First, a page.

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When the preparation times were examined, there was no statistical difference between the reciprocation groups (Group 2 and Group 3; P > 0.05), but there was a statistical difference between the rotation groups (Group 1 and Group 4; P < 0.05). The time to reach the working length of the VR group was significantly less compared to the RB and Mtwo groups (P < 0.05). The group with the longest preparation time was Mtwo. The preparation times of the groups are shown in [Table 2], and the preparation times of each instrument and the speed and torque setting values used are shown in [Table 3].
Table 2: Preparation time of the tested NiTi instrument systems in seconds

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Table 3: Preparation time in seconds (Mean±SD), torque (cNm), and speed (rpm) settings of the tested instruments

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   Discussion Top

All instrumentation systems and techniques used to date are known to cause apical extrusion of debris.[16],[17],[18] In the current study, the NiTi systems also resulted in a measurable debris output in all samples. The Mtwo group produced more apical debris than the other groups; therefore, the null hypothesis of the study was rejected.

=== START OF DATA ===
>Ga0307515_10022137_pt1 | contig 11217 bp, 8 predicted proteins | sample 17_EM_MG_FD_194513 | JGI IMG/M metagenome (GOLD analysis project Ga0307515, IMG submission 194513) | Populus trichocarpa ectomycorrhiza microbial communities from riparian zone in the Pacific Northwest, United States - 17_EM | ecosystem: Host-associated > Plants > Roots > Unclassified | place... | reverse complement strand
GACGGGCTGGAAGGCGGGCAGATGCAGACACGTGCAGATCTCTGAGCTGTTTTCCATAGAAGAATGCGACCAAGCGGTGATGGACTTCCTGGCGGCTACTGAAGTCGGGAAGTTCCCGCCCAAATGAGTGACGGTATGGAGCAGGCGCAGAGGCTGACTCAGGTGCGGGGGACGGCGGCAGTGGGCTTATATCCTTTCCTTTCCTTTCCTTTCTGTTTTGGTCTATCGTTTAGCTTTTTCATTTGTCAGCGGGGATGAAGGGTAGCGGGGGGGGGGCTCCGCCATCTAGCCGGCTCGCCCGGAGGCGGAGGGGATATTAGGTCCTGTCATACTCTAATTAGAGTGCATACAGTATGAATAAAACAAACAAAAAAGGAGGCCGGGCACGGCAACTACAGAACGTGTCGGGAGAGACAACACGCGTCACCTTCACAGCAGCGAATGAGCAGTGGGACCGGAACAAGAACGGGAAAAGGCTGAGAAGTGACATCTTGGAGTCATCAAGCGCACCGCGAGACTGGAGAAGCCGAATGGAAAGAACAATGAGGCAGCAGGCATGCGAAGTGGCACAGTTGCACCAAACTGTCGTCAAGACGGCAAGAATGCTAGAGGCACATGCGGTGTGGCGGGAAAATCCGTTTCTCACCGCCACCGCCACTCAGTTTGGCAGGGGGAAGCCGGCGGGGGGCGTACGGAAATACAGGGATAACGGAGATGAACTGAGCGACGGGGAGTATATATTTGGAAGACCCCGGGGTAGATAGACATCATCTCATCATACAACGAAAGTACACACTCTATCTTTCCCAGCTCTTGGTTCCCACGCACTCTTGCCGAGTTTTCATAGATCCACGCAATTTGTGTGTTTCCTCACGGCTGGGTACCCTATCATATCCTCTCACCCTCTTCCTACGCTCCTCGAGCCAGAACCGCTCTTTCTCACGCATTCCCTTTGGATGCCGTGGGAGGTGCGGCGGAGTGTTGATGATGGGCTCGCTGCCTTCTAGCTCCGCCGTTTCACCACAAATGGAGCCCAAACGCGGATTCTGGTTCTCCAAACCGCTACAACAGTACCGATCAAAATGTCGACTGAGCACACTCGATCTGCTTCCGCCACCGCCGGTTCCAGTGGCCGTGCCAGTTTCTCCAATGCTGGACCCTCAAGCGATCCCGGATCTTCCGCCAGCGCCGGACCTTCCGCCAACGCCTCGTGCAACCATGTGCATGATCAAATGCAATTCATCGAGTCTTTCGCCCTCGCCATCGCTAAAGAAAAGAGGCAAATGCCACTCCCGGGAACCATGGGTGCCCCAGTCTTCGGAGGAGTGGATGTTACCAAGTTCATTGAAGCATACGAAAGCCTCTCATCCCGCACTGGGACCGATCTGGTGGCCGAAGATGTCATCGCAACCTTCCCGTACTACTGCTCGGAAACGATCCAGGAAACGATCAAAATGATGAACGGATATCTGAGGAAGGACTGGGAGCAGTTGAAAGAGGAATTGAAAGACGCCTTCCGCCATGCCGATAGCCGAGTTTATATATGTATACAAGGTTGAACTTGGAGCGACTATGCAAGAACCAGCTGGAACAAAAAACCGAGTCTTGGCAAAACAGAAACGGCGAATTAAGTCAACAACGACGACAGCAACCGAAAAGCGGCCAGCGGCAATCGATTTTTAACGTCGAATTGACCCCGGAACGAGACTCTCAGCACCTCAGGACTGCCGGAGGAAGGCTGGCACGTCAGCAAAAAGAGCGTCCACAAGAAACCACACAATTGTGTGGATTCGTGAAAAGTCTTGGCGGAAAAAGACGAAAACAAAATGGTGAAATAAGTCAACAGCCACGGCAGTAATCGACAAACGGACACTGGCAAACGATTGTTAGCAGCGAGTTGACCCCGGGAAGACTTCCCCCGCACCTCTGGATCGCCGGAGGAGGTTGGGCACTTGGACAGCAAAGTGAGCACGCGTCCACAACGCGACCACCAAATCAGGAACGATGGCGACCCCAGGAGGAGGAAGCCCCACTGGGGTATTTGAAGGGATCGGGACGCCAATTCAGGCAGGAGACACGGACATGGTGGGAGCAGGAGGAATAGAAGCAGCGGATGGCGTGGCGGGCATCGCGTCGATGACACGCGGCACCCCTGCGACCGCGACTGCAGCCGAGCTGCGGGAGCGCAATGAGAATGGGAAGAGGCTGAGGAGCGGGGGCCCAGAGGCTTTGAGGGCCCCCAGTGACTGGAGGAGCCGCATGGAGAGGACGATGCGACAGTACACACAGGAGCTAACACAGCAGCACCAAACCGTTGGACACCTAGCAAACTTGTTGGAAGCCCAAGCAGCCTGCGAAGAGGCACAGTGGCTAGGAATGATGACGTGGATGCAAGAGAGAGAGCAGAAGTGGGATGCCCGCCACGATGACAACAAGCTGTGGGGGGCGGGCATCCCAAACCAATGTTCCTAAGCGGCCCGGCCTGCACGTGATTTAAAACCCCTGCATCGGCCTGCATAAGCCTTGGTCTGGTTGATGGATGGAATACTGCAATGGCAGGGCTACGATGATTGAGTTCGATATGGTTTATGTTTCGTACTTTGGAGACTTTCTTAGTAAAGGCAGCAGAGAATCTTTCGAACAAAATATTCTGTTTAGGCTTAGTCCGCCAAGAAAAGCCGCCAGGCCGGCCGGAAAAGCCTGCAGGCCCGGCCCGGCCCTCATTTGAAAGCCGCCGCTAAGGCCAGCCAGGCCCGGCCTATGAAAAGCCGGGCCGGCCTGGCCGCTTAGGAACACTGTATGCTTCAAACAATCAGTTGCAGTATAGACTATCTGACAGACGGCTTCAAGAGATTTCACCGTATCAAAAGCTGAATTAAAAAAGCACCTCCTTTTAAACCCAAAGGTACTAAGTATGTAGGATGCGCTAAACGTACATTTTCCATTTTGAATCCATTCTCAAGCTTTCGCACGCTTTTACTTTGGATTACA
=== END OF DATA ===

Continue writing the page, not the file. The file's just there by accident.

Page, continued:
Previous studies have shown that factors such as the kinematics of use, the size, and the design of NiTi files affect the amount of apically extruded debris. A feature of the current study is that all files used have a similar cross-sectional design (S-shaped cross-section) and two active cutting edges.[9],[19] However, it has been claimed by the manufacturer that VDW.ROTATE files have an “adapted” S cross-section, and this adapted design for higher cutting efficiency creates more space than the Mtwo file and provides effective debris removal.[20] In our study, the VDW.ROTATE system caused less debris removal than the Mtwo system. Furthermore, the cross-sectional designs and kinematics of the REC and RB systems are the same, except for the alloys. According to the study results, there was no significant difference between the apically extruded debris values of the REC and RB files. However, Doganay and Arslan[5] performed root canal removal in the mesial roots of mandibular molars with root canal filling and reported that REC caused more debris to come out than RB. The researchers stated that this result was due to the improved metallurgy of RB, its greater flexibility, and lower microhardness. There is a difference between the previous study that can be attributed to the using different types of teeth. In one study, it was shown that files with blue alloy preserve apical constriction better in curved canals than M-wire alloy.[21] Therefore, the use of RB files may have resulted in less debris output in curved canals. This difference may not have occurred in the current study due to using teeth with straight canals. As far as we know, there is no other study comparing these two files.